Xia-Gibbs Syndrome (XGS) is a rare genetic disorder that results in severe developmental delay, sleep apnea, delayed speech and upper body weakness.
In 2014, a team led by Dr. Richard Gibbs, director of the Human Genome Sequencing Center and Wofford Cain Chair and professor of molecular and human genetics at Baylor College of Medicine, discovered a genetic basis for this condition.
There are also reports of individuals with XGS-like trait manifestations who have a different type of AHDC1 mutations, particularly de novo, or new, missense mutations, and who have been provided a molecular diagnosis of the disorder.“XGS is usually the result of new changes within a gene called AT-Hook DNA Binding Motif Containing 1 (AHDC1). The changes interrupt the gene coding sequence and are predicted to lead to a truncated AHDC1 protein,” Gibbs said.
A missense mutation is a single change in the DNA sequence that results in a different amino acid being incorporated into a protein. As a result, the function of the protein may change. Sometimes the protein will be more effective at its job, while other times it will perform just like the original protein. More frequently, missense mutations cause the protein to function less effectively.
In the current study, Gibbs and his colleagues investigated a potential contribution of missense mutations to XGS.
Expanding the diagnosis
The Baylor researchers’ focused on 10 individuals with missense mutations in the AHDC1 gene. All of the individuals in the study had just one DNA change that led to a single amino acid substitution versus an interruption of the gene coding sequence that would result in a truncated protein – and yet each exhibited symptoms of XGS and had a suspected molecular diagnosis for the disorder.
The researchers mapped the missense mutations and found clusters in two regions of the AHDC1 protein structure, indicating that certain regions are sensitive to mutation. They also evaluated the individuals’ symptoms as compared to individuals with AHDC1-truncating mutations and found that variants outside certain regions were associated with less damaging symptoms.
Our data shows that de novo missense mutations in AHDC1 are likely diagnostic of XGS, provided the mutation position and the rare disease trait manifestations are carefully considered,” said Gibbs, corresponding author of the publication.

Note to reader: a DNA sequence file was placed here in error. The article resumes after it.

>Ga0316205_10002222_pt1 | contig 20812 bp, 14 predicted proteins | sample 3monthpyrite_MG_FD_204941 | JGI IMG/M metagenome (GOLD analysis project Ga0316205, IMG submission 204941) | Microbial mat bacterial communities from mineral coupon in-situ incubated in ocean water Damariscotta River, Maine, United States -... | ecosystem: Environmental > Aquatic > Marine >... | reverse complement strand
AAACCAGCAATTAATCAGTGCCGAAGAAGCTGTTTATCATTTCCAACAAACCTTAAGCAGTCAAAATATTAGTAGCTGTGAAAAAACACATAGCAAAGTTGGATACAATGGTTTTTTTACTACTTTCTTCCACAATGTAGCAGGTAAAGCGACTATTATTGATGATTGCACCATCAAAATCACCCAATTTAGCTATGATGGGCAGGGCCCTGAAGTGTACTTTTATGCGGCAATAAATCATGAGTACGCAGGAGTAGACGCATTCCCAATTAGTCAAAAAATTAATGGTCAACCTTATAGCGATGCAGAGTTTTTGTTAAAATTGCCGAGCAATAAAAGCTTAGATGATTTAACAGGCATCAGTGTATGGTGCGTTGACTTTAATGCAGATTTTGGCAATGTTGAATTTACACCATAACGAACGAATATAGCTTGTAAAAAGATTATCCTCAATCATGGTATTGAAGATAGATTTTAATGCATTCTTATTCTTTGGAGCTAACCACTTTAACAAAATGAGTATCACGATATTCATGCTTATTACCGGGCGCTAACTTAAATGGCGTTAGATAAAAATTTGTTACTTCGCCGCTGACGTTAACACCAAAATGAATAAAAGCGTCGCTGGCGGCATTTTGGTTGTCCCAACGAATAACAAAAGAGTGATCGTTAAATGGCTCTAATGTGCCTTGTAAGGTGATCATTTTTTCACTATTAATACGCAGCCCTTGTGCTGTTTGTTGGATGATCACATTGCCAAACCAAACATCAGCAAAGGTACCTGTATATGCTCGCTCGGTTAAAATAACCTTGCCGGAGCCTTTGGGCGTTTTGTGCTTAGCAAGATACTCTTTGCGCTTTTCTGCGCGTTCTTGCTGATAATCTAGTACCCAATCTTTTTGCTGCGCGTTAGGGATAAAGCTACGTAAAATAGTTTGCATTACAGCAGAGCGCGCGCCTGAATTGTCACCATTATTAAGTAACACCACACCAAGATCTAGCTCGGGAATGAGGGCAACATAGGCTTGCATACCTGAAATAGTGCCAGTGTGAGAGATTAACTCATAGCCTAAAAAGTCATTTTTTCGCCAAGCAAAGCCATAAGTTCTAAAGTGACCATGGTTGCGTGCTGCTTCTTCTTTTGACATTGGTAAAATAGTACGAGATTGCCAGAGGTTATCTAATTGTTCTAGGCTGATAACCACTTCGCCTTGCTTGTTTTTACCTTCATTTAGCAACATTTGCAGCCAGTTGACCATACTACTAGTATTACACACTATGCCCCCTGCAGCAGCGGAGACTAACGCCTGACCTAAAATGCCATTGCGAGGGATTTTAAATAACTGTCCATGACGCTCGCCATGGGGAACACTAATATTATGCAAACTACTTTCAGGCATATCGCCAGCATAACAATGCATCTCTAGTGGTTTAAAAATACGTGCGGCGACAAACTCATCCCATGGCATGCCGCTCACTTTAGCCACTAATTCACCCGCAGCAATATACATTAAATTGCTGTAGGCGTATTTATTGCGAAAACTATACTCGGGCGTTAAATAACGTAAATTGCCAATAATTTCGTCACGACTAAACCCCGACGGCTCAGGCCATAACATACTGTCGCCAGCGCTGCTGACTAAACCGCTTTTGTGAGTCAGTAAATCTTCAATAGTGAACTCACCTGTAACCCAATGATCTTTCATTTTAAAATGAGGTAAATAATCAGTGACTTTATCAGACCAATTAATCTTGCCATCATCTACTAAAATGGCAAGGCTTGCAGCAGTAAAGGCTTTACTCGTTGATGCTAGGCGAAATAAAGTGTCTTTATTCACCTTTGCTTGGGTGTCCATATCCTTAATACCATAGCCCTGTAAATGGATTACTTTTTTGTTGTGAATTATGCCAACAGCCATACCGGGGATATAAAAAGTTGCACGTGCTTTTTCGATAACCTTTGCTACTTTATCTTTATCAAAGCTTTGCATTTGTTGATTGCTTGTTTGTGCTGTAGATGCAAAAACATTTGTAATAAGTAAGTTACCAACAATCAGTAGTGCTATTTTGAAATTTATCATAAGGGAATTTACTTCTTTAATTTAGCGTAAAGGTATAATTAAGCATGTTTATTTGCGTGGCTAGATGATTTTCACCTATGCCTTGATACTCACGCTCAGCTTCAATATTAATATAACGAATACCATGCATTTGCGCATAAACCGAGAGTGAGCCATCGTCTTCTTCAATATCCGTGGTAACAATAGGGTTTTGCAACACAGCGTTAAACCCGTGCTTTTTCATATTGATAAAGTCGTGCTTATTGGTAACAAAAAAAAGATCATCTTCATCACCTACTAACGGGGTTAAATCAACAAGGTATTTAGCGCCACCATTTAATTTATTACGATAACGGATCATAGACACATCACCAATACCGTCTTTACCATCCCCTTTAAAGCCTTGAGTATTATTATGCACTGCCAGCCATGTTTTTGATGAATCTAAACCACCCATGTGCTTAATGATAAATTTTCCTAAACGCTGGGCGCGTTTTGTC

“In some cases, the mutation position suggests the change is not likely to cause disease and other investigations should be carried out in these individuals.”
Read the complete study in the journal Human Genetics and Genomics Advances.“This work shows the immense power of data aggregation and analysis,” said Michael Khayat, first author of the paper and graduate student at the Human Genome Sequencing Center. “We now know of almost 300 families with Xia-Gibbs individuals and have details for nearly 100 in a secure registry here at Baylor.”
Other authors from Baylor include Jianhong Hu, Yunyun Jiang, He Li, Varuna Chander, Moez Dawood, Adam W. Hansen, Shoudong Li, Qingchang Meng, Jill A. Rosenfeld, Michael Wangler, James R. Lupski, Jennifer E. Posey and David Murdock. Jennifer Friedman, Laura Cross, Emilia K. Bijlsma, Claudia A.L. Ruivenkamp, Francis H. Sansbury, Jessica Omark O’Shea and Kirsty McWalter also contributed. They are from the following institutions: Rady Children’s Institute for Genomic Medicine, Children’s Mercy Hospitals, Leiden University Medical Center, University Hospital of Wales, University of Michigan and GeneDx.
See the publication for a full list of funding for this research.
By Molly Chiu